Sunday, April 29, 2007

Cellulase production by fungi Aspergillus terreus using agricultural residues

Mallú S. L. Queiroz1, Felipe M. Knopp1, Leda M. Gottschalk1, and Elba P. S. Bon2. (1) Biochemistry, Federal University of Rio de Janeiro, Cidade Universitária CT, Bloco A, Ilha do Fundão, Rio de Janeiro, Brazil, (2) Chemistry Institute, Federal University of Rio de Janeiro, Cidade Universitária, CT, Bloco A, sala 539, Ilha do Fundão, Rio de Janeiro, Brazil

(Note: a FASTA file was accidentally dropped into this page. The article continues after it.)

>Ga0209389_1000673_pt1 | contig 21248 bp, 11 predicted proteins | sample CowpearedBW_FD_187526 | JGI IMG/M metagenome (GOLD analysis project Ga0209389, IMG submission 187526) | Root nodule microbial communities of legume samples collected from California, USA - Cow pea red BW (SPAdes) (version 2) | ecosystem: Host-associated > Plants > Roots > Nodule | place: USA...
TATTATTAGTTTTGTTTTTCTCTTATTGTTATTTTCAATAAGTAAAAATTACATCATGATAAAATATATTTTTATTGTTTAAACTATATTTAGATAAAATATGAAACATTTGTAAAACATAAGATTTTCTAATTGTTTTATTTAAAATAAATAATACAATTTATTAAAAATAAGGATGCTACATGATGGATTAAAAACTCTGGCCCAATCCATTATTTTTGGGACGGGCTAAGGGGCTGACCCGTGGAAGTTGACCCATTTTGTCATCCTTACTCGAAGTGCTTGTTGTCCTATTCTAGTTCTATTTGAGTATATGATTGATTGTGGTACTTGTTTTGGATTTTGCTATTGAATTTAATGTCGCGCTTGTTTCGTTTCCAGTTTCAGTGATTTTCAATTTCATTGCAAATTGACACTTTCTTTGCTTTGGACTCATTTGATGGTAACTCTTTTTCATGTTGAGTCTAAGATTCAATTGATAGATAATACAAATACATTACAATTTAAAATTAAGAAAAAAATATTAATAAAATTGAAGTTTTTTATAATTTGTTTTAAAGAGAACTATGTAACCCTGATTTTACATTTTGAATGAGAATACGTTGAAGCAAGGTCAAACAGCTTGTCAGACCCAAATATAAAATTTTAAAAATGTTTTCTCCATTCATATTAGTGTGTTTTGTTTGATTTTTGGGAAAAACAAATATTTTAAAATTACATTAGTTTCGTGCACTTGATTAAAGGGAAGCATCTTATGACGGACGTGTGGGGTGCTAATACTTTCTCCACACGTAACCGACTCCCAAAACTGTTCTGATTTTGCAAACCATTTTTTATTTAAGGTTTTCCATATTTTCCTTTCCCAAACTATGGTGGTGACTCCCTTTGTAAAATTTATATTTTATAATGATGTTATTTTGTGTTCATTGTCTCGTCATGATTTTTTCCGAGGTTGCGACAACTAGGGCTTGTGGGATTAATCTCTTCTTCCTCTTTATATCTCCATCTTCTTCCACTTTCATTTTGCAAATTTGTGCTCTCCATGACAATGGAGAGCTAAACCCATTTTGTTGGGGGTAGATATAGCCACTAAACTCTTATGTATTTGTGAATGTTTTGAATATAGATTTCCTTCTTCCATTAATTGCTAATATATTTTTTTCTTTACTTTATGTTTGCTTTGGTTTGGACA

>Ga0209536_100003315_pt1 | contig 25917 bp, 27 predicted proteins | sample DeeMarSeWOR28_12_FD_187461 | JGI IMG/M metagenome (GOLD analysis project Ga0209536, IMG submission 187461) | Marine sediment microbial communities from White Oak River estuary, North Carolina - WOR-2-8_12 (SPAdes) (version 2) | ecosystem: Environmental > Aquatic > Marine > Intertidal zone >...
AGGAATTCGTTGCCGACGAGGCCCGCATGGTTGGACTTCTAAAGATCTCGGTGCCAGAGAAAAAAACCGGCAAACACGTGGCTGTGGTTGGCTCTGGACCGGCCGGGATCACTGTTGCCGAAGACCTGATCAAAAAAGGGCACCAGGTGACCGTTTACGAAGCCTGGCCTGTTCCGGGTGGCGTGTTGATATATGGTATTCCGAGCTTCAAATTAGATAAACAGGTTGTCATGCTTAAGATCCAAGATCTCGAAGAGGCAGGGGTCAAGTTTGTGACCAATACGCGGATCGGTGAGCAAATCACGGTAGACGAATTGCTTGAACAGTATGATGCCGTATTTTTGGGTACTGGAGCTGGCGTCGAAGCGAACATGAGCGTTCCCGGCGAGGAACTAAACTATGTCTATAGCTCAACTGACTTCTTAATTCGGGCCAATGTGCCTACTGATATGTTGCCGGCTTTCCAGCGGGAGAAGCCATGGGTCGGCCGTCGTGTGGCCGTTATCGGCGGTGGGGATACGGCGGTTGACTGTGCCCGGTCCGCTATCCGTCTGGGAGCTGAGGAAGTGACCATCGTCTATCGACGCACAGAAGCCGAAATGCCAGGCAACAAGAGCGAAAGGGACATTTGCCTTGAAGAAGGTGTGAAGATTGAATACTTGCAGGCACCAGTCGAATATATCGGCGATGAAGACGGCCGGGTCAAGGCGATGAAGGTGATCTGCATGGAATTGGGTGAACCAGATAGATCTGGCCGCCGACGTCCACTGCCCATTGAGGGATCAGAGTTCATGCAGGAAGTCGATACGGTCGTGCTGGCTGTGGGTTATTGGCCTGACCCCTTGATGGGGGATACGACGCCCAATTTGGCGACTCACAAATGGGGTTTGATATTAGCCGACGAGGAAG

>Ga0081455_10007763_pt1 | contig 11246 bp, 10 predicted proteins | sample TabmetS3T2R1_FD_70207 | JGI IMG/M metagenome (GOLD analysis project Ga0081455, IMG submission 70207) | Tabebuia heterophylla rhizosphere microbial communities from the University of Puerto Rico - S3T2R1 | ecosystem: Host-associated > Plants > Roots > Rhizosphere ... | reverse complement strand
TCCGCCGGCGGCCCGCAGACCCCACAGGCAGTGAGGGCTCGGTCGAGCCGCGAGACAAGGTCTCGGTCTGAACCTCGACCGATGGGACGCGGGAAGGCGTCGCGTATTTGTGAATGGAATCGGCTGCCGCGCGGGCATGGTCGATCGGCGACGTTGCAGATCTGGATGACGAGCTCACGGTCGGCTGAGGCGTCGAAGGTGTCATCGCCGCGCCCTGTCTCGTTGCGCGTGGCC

Cellulases, produced by fungi and bacteria, are responsible for the bioconversion of cellulose to soluble sugars and glucose. Amongst microorganisms that produce cellulases, fungi are probably the most efficient, for possessing very active extracellular complex, such as Trichoderma and Aspergillus. However, Aspergillus produces higher levels of b-glicosidase that hydrolyze cellobiose in two glucose molecules. The objective of this present work was to study the cellulolytics enzyme production for two A. terreus strains being used agricultural residues as carbon source. Cultivation was performed using corn steep liquor 1,2% (v/v) as nitrogen source and as carbon sources in 3% concentration (p/v) wheat bran, sugar cane bagasse, dried distillers grains, glucose and lactose. Enzyme production was performed in shake flask experiment at 30°C and 200 rpm. The determination of the activities of endoglucanase, exoglucanase and b-glicosidase had been carried through in the supernatant of the fermentations using the methodologies described standard by IUPAC (Ghose, 1987). The medium containing wheat bran as carbon source obtained high levels of endoglucanase activity compared to another carbon sources.